Why is Reed Hastings bent on killing my privacy?

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“I don’t think we will see any impact.” — Reed Hastings, January 19

“The VPN crackdown is meeting fierce resistance from privacy activists and concerned users, with tens of thousands calling upon the streaming service to reverse its broad VPN ban.”Torrent Freak, Feb 26

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Since Netflix came to Canada in September 2010, I’ve written 51 posts carrying the Netflix tag. I’ve sung the praises of Reed Hastings; objected to the anti-Netflix manipulation of data caps by our incumbents; defended Netflix’s right to operate in Canada over the self-serving protests of our media establishment; and sympathized with Netflix for the archaic treatment meted out to streaming services by the CRTC.

Netflix-6.0-for-iOS-app-icon-smallThe longest pair of posts I’ve ever written (about 6,000 words) was on the attempt by the CRTC and selected media barons to make life as difficult as possible in Canada for Netflix. That was 2011: Get yer grimy paws off my Netflix: Ottawa’s big OTT scam (part 1, June 16; and part 2, June 18).

There was a single exception. I fell off the wagon when Netflix linked arms with Facebook and produced one of the worst privacy policies I’ve ever read: Netflix showing way too much love – for your Facebook data (Oct 2011).

Which brings us to the much bigger privacy problem Netflix has created for itself. Continue reading

The GOP hack: making Kim answer for Sony’s 10-year online war

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Sony Pictures, the White House and the FBI should get a medal for the greatest political marketing triumph of 2014.

kimjungununiformAfter the horror show following the November 24 hack of Sony Pictures by the Guardians of Peace (GOP), America rallied behind Washington’s theory that Sony was the hapless victim of a Cold War cyberattack. Kim is certainly an easy guy to dislike and no friend of the Americans – no friend of anybody but Kim for that matter. (He comes by it legitimately. His dad and predecessor once had an actor hired to play grandpa Kim Il-sung in a movie role, for which the actor underwent plastic surgery to more closely resemble a Kim; once the shoot was over, the actor was shipped off to a concentration camp.)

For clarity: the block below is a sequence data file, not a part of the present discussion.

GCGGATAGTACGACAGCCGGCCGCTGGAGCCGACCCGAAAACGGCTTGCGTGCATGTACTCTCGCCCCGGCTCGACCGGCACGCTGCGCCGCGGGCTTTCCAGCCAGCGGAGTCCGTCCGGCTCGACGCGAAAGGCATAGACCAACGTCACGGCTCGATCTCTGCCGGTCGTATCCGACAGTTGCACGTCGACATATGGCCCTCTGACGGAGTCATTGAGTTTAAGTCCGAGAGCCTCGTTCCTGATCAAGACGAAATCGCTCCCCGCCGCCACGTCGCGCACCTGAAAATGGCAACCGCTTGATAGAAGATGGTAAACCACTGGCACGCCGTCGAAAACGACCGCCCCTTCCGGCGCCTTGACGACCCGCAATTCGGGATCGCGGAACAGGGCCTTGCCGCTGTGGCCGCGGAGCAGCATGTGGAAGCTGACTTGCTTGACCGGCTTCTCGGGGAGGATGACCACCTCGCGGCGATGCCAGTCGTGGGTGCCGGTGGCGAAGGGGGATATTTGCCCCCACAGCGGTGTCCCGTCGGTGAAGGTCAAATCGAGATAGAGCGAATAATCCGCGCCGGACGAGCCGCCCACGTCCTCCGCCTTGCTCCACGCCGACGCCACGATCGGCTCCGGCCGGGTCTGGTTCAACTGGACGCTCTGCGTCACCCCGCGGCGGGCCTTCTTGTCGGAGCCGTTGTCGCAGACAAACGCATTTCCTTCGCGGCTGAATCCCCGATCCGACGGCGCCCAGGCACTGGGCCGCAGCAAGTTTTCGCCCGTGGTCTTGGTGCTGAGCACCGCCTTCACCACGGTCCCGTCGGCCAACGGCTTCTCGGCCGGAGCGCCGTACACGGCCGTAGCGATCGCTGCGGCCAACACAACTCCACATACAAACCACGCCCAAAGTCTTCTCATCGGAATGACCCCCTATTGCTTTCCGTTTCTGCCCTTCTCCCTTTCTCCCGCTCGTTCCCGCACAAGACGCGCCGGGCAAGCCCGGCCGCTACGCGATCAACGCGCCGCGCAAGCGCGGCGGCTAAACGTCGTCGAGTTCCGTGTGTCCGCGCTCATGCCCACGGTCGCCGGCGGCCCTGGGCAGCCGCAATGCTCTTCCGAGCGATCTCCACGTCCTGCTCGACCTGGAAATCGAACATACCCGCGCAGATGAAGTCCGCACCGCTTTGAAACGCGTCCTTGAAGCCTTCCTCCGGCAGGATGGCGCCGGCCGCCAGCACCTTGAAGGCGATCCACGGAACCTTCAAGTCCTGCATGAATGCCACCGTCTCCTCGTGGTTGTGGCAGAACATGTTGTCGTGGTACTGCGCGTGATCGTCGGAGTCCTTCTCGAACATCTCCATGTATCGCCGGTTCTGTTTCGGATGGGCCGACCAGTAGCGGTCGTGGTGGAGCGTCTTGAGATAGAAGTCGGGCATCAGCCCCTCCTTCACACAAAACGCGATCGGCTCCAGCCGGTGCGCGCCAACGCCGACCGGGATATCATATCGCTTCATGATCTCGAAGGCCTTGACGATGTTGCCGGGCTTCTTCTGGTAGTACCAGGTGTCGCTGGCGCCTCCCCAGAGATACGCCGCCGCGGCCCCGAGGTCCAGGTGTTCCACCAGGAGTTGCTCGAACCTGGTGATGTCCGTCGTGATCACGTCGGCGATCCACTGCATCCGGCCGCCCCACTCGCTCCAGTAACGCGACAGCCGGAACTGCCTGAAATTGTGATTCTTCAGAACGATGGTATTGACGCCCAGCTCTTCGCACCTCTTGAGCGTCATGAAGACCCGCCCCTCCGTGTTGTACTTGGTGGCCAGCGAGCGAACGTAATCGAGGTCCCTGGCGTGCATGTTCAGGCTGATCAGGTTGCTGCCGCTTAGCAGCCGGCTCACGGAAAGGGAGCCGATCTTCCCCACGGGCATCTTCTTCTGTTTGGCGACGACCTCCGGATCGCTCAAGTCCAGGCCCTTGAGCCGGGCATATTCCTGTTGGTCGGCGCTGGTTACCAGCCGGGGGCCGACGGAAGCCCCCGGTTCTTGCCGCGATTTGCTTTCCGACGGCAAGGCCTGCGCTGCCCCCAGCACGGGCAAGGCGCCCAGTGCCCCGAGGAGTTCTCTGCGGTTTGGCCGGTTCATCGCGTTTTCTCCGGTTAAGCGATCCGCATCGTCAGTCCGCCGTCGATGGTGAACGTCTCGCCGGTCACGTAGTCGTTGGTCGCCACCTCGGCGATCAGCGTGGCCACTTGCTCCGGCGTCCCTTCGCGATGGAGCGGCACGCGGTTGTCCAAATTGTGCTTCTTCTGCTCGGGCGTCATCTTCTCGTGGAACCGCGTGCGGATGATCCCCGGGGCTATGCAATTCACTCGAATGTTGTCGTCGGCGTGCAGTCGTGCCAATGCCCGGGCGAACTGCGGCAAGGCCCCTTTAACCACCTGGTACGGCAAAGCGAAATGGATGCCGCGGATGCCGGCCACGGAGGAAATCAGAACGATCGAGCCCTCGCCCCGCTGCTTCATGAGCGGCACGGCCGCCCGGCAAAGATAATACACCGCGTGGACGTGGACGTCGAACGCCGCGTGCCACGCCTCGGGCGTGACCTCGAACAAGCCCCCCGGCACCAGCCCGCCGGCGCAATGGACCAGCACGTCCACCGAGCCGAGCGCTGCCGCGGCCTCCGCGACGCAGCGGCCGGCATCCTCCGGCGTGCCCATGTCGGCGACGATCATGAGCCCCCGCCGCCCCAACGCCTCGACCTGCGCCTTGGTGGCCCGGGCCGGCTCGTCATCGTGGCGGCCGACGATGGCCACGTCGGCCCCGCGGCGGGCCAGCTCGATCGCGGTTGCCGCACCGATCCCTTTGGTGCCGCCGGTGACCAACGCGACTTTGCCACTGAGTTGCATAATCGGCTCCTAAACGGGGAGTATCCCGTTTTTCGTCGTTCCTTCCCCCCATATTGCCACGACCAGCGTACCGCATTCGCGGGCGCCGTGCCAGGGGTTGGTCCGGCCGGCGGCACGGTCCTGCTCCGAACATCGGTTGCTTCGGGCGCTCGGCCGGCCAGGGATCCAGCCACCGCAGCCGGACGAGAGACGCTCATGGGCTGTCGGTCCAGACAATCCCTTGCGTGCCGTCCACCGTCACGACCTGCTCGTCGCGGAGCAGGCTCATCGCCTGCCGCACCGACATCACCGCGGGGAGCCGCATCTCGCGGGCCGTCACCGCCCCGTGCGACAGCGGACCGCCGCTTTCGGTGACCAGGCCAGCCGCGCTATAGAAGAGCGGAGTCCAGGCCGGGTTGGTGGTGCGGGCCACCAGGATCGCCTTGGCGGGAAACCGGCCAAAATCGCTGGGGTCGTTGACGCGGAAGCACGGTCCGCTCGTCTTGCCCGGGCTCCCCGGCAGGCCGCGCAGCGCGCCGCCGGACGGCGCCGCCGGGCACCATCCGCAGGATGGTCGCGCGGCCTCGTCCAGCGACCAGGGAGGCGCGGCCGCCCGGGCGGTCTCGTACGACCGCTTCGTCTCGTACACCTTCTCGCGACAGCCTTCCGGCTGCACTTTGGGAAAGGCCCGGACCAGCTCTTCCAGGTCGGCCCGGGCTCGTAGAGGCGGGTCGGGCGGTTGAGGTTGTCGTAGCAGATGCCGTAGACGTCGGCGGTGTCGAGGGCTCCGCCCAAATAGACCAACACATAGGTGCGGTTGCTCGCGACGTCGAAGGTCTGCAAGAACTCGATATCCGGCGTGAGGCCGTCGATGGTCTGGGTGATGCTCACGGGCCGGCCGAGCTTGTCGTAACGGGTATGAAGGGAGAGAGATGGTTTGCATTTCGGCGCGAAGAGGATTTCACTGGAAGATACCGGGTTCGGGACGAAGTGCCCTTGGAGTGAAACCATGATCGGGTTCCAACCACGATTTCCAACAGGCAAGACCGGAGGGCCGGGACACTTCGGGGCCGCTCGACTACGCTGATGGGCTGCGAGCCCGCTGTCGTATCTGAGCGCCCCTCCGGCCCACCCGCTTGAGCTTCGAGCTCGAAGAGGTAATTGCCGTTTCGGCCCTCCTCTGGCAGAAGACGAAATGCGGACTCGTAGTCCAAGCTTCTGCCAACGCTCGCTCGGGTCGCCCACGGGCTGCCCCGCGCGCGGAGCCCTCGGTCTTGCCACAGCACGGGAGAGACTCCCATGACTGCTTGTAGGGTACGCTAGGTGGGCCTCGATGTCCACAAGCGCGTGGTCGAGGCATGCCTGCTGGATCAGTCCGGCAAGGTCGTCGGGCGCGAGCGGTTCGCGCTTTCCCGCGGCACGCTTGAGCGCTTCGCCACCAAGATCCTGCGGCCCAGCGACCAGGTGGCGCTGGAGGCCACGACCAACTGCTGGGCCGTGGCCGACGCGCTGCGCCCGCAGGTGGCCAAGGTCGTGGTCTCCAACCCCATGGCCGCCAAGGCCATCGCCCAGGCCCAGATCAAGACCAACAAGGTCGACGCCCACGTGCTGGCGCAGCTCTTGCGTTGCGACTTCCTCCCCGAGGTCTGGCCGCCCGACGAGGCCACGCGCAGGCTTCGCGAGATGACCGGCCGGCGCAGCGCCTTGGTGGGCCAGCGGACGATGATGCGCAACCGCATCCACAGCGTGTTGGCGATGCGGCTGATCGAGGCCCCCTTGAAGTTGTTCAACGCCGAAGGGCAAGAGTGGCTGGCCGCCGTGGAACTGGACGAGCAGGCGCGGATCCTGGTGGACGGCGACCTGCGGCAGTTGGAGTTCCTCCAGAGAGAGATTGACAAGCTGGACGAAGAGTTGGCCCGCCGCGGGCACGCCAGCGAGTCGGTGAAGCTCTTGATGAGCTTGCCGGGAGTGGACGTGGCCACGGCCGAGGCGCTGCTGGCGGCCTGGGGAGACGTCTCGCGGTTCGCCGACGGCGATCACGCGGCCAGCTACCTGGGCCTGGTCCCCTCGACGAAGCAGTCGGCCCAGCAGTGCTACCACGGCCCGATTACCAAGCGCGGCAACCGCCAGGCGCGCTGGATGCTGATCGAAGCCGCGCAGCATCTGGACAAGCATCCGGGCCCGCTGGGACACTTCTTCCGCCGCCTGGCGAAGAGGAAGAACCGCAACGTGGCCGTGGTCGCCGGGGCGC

The triumph of Cold War marketing over any hint of Sony’s bad behavior is all the more remarkable given the nasty quarrels that have embroiled US stakeholders, press and critics of all stripes. Not to mention the fact that as recently as New Year’s Eve, cryptographer Bruce Schneier and others were still casting doubt on the official claim that the hack was carried out by the Kim regime.

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Lining up for The Interview as an exercise in patriotism

“The fact that they’re showing this movie shows that America still has a backbone regardless of the critics,” said Jay Killion, a golf pro who caught a screening at Tower City Cinemas in Cleveland.

Continue reading

The Internet in 2025: Pew surveys our online future (2014 edition)

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“We tend to overestimate the effect of a technology in the short run and underestimate the effect in the long run.” — Roy Amara (d.2007)

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In January, I participated in the latest edition of the experts survey on the future of the Internet, brainchild of the Pew Internet Project and Elon University’s Imagining the Internet Center. Some takeaways from grappling with the latest survey:

  • It’s been increasingly difficult from year to year to think through the tangle of issues associated with online life (I answered only 5 of the 8 questions on this survey);
  • Trying to look ahead a decade made me think a lot more about the present-day than the future.
  • My mood was pessimistic, and the theme that kept coming up was the inevitable fragmentation of the global public Internet.

ElonThe Pew-Elon Survey on the Future of the Internet, now in its sixth edition, collects responses from 900-odd participants around the globe on eight questions (originally 10), focused on the leading controversies of the day. The participants comprise a motley collection of thought leaders, technologists, entrepreneurs, futurists, academics, axe-grinders and experts of many stripes. The first edition of the survey was launched in 2004. Continue reading

Remembering Jimi

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22 Lansdowne Crescent, Notting Hill, London W11, where Jimi Hendrix died on Sept 18, 1970 at the age of 27. The then Samarkand Hotel, the house now bears a plaque reading “Turkish Embassy.” Photo D.E.

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